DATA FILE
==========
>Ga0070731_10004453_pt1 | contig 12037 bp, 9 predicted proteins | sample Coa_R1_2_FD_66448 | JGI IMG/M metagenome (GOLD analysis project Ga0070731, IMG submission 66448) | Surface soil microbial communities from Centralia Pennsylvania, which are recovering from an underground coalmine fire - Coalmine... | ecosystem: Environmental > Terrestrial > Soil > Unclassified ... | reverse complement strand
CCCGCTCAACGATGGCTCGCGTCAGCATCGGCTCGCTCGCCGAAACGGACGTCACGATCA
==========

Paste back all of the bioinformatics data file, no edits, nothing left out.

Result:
>Ga0070731_10004453_pt1 | contig 12037 bp, 9 predicted proteins | sample Coa_R1_2_FD_66448 | JGI IMG/M metagenome (GOLD analysis project Ga0070731, IMG submission 66448) | Surface soil microbial communities from Centralia Pennsylvania, which are recovering from an underground coalmine fire - Coalmine... | ecosystem: Environmental > Terrestrial > Soil > Unclassified ... | reverse complement strand
CCCGCTCAACGATGGCTCGCGTCAGCATCGGCTCGCTCGCCGAAACGGACGTCACGATCA